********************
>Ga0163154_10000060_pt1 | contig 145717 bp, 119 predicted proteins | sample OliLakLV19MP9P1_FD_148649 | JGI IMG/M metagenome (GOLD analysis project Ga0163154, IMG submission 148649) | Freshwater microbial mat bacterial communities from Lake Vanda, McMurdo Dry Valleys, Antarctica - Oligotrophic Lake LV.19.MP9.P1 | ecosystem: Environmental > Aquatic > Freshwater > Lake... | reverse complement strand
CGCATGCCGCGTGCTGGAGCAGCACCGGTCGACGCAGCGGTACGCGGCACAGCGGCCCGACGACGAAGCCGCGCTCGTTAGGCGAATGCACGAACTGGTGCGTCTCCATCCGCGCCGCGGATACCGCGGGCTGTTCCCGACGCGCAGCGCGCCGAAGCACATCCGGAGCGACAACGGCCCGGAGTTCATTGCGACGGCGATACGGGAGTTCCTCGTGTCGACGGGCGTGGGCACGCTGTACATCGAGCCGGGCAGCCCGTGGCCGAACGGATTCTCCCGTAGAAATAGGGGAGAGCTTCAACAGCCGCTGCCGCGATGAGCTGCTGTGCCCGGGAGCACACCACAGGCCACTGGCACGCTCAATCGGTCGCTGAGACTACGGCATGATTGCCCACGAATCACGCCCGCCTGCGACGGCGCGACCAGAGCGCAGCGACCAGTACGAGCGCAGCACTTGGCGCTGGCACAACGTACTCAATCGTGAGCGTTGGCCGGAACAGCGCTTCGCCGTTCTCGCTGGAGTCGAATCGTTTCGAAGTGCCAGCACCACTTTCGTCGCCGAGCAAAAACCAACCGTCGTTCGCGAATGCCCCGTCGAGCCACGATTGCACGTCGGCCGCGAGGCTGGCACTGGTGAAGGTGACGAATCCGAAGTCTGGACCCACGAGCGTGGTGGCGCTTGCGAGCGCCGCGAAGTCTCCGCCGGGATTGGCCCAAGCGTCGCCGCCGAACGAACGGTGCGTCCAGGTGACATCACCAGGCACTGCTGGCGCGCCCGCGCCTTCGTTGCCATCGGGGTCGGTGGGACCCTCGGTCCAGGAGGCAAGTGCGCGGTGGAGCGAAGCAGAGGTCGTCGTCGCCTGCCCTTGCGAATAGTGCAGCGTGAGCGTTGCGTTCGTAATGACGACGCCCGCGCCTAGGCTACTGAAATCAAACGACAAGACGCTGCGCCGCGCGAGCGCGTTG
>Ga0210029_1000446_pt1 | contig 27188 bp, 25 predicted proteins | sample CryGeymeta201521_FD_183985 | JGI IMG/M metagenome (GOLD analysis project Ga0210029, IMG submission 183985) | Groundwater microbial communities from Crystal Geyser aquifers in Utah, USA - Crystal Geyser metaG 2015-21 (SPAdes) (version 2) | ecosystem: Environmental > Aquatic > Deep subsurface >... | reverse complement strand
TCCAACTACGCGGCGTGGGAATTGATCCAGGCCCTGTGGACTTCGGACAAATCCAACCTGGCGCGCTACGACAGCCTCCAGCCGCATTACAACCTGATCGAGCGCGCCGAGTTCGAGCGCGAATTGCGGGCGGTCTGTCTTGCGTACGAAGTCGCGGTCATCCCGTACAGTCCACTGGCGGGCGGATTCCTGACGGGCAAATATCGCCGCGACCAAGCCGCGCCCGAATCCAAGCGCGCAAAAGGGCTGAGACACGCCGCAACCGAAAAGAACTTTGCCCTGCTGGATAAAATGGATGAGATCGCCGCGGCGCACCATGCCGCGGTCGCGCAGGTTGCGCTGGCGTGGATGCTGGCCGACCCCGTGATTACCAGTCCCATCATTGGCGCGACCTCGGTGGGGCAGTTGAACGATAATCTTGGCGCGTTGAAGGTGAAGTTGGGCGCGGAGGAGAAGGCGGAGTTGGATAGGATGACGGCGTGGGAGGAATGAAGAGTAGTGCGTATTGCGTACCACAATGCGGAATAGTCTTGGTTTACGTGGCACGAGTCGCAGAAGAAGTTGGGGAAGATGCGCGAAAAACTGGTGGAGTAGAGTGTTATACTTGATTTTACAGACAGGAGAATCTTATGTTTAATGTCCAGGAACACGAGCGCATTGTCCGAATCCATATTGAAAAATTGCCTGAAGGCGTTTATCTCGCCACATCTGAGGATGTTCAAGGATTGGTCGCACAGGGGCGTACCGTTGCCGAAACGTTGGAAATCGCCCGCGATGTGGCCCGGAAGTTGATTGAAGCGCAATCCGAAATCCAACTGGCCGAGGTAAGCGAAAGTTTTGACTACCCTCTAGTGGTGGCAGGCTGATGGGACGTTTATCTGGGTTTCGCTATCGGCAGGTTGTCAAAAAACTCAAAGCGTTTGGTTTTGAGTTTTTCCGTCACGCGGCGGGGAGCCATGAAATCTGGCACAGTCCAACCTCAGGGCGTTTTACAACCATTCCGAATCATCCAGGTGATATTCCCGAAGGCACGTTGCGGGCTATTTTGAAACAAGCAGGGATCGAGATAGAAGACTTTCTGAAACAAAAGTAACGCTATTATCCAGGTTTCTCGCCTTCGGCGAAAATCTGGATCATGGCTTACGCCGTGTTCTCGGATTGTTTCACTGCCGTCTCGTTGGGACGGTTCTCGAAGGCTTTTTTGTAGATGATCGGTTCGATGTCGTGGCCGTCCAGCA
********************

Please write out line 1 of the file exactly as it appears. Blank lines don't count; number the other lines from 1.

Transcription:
>Ga0163154_10000060_pt1 | contig 145717 bp, 119 predicted proteins | sample OliLakLV19MP9P1_FD_148649 | JGI IMG/M metagenome (GOLD analysis project Ga0163154, IMG submission 148649) | Freshwater microbial mat bacterial communities from Lake Vanda, McMurdo Dry Valleys, Antarctica - Oligotrophic Lake LV.19.MP9.P1 | ecosystem: Environmental > Aquatic > Freshwater > Lake... | reverse complement strand